After the tool was sent to me afterwards, a hard, stiff tweeter dome with an aluminum cone came to light, which is relatively small at 19 millimeters. The small diameter and the diffuser attached to the grille are intended to guarantee particularly good omnidirectional behavior.
Underneath, an eleven-centimetre-diameter mid-bass driver does its work, which the British naturally build by hand. A patented, stable plastic mixture called “Radial” is used as the cone material, which, according to the manufacturer, has high internal damping and a particularly harmonious sound. Tiny little glass beads are worked into the membrane, which should make the whole thing even harder and more stable. Oh yes: the crossover frequency has been shifted slightly higher compared to the previous model and, according to Bernd Hömke, is “approximately four kilohertz”. According to Hömke, the exact value cannot be found out, since Harbeth boss Alan Shaw generally does not like to be seen in the cards. As a result, according to the salesman, the new XD model plays a little more broadband and more relaxed than its predecessor, without losing resolution. The listening sessions will show later whether this is true. In any case, it is remarkable that the Harbeth P3ESR has a closed speaker – rather a rarity in compact speakers, which is supposed to contribute to a particularly controlled bass.
Playing partner and placement
The level of efficiency is rather low at 83 dB/2.83 V/m, so you won’t drive the little Brit to maximum performance with weak tube amplifiers. The manufacturer recommends a minimum output of 15 watts. In addition, Harbeth points out that this is a six-ohm speaker with a uniform impedance that is “easy to drive” despite its low efficiency. In terms of placement, the English note that the Harbeth does not necessarily have to be placed on speaker stands. It can also be a cupboard, shelf or even a desk – according to the manufacturer, such pieces of furniture are very suitable for the Harbeth P3ESR XD.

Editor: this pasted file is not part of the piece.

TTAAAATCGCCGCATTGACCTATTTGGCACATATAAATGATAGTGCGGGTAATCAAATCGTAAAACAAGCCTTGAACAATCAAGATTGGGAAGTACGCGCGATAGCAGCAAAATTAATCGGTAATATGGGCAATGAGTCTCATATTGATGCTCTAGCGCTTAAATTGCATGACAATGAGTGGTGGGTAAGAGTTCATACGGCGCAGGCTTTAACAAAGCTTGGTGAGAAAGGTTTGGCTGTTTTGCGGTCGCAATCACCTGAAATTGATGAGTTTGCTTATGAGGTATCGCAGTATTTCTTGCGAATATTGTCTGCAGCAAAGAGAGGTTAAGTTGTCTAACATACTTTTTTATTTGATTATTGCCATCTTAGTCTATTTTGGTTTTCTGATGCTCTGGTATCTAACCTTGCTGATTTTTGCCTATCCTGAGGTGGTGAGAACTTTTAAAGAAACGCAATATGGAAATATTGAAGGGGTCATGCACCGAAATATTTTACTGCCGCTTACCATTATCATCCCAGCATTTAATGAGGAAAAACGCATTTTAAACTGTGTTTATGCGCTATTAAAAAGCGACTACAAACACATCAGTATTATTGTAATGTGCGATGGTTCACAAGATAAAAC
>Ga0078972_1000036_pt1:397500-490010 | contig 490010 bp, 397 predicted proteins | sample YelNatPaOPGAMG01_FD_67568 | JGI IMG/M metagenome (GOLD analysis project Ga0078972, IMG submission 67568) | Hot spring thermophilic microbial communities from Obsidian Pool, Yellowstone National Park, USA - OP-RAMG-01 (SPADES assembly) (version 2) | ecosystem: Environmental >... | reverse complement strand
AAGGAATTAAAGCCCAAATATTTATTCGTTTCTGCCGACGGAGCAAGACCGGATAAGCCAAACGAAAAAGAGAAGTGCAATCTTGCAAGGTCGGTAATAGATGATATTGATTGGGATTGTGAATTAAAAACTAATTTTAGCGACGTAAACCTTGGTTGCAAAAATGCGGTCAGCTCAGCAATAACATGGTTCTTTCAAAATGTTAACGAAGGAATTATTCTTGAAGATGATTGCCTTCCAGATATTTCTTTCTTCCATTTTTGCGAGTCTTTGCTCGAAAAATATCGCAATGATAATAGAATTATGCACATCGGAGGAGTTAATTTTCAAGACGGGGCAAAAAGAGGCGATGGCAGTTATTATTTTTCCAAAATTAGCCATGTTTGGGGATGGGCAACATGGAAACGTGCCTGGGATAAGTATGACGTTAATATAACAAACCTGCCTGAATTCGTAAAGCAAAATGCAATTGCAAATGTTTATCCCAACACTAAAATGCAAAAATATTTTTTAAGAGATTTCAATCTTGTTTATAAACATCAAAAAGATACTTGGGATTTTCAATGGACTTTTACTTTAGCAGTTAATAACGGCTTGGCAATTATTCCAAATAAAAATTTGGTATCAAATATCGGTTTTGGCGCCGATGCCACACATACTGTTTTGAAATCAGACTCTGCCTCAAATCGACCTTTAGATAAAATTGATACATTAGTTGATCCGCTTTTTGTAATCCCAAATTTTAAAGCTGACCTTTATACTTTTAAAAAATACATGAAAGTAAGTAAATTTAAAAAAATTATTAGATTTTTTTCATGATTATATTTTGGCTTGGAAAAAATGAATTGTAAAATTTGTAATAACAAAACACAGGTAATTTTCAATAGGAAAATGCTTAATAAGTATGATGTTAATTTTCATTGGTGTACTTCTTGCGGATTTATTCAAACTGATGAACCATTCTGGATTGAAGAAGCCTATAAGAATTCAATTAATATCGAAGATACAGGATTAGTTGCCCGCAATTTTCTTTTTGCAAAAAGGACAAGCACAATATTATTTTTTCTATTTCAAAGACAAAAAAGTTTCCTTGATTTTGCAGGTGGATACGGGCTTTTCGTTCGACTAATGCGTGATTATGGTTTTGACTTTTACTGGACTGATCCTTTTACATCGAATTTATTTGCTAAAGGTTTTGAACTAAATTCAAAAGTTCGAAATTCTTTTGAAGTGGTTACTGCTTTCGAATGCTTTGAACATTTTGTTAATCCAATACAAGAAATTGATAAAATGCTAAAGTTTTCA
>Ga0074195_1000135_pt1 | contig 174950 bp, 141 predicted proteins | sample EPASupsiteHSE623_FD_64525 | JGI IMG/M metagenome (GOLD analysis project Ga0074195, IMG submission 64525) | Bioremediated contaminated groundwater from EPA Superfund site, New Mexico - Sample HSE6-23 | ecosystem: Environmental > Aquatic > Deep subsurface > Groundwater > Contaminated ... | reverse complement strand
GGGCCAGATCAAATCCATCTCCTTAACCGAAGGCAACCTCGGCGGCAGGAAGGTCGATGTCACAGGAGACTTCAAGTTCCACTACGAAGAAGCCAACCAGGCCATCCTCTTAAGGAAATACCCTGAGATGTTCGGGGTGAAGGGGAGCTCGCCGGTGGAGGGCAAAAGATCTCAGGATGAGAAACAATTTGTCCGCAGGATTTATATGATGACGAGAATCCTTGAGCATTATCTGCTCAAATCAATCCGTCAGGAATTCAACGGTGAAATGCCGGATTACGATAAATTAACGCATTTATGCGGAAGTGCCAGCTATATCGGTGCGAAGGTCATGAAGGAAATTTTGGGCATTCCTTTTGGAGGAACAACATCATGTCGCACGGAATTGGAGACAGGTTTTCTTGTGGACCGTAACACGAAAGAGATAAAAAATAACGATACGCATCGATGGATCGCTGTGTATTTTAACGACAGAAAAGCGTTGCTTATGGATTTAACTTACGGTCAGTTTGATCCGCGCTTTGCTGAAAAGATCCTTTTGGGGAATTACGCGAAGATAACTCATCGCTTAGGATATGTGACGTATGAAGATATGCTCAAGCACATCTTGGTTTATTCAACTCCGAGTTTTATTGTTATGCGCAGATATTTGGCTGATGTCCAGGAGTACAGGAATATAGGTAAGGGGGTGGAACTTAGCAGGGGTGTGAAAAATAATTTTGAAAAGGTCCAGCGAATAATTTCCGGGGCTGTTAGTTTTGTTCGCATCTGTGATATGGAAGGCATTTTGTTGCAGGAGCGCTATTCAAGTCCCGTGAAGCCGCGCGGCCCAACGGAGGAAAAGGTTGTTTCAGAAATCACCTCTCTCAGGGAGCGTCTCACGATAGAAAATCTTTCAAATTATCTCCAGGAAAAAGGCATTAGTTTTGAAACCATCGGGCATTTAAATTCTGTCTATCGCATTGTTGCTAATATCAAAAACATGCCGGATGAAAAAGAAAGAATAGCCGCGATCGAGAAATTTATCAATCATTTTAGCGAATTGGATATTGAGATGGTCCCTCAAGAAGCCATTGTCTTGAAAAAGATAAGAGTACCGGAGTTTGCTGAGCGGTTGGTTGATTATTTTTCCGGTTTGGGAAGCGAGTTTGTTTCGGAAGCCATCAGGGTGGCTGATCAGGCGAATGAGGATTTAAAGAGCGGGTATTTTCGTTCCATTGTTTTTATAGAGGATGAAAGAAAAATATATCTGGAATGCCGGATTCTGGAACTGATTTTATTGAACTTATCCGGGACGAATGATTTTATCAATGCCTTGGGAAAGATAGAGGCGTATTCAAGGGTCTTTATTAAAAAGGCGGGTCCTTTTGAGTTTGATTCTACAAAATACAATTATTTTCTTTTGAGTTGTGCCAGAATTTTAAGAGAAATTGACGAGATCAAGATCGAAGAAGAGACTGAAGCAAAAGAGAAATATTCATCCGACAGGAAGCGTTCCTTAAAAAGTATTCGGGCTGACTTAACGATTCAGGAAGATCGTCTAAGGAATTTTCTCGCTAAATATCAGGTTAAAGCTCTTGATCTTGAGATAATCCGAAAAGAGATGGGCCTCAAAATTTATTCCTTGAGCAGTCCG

If the living conditions do not allow for such a placement, loudspeaker stands come into play, since placement on the floor is of course out of the question. The German Harbeth distributor has included a pair from the British hi-fi rack specialist Custom Design: the FS104 Signature model in a chic five-column design. The pair, which costs 400 euros, consists of a central tube and four black satellite tubes, all made of British steel. The center column can be filled with the in-house filler or sand for resonance absorption, which also ensures a more stable stand. The acoustic cover panels and floor panels, precisely cut with laser technology, are made of four millimeter steel and are available in different sizes – depending on the box dimensions. This also applies to the height of the stands: Buyers are faced with a choice between 51 and 61 cm, although even my 61 cm version seems a bit low to me – I don’t quite reach the manufacturer’s recommended position (the tweeter should be at ear level). The scope of delivery includes galvanized, very sharp M8 spikes, but not washers. The assembly doesn’t go that quickly at first, but then it works quite quickly after studying the assembly instructions carefully – you’re ready to go!
Harbeth P3ESR XD: Sound Test & Comparisons